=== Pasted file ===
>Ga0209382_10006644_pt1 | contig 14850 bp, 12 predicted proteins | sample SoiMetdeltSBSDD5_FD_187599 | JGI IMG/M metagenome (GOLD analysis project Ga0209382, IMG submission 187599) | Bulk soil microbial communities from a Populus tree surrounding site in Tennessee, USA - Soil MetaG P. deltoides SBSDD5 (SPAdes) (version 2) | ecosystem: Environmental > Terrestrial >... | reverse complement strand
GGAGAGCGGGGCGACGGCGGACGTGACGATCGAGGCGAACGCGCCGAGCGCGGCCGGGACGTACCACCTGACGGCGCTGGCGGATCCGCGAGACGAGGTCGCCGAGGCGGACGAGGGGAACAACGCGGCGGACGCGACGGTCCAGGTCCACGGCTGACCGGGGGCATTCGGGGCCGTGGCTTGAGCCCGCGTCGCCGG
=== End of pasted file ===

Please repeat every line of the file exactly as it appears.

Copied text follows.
>Ga0209382_10006644_pt1 | contig 14850 bp, 12 predicted proteins | sample SoiMetdeltSBSDD5_FD_187599 | JGI IMG/M metagenome (GOLD analysis project Ga0209382, IMG submission 187599) | Bulk soil microbial communities from a Populus tree surrounding site in Tennessee, USA - Soil MetaG P. deltoides SBSDD5 (SPAdes) (version 2) | ecosystem: Environmental > Terrestrial >... | reverse complement strand
GGAGAGCGGGGCGACGGCGGACGTGACGATCGAGGCGAACGCGCCGAGCGCGGCCGGGACGTACCACCTGACGGCGCTGGCGGATCCGCGAGACGAGGTCGCCGAGGCGGACGAGGGGAACAACGCGGCGGACGCGACGGTCCAGGTCCACGGCTGACCGGGGGCATTCGGGGCCGTGGCTTGAGCCCGCGTCGCCGG